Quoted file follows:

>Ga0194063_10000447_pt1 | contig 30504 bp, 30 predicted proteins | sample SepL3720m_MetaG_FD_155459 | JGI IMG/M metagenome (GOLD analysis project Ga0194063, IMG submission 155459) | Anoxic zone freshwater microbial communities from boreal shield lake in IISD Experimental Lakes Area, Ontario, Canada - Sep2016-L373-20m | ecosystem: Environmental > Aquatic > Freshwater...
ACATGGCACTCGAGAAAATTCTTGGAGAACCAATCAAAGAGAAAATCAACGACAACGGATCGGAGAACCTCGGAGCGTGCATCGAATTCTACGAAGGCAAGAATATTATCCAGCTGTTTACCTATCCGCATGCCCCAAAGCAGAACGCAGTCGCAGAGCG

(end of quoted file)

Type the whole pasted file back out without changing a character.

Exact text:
>Ga0194063_10000447_pt1 | contig 30504 bp, 30 predicted proteins | sample SepL3720m_MetaG_FD_155459 | JGI IMG/M metagenome (GOLD analysis project Ga0194063, IMG submission 155459) | Anoxic zone freshwater microbial communities from boreal shield lake in IISD Experimental Lakes Area, Ontario, Canada - Sep2016-L373-20m | ecosystem: Environmental > Aquatic > Freshwater...
ACATGGCACTCGAGAAAATTCTTGGAGAACCAATCAAAGAGAAAATCAACGACAACGGATCGGAGAACCTCGGAGCGTGCATCGAATTCTACGAAGGCAAGAATATTATCCAGCTGTTTACCTATCCGCATGCCCCAAAGCAGAACGCAGTCGCAGAGCG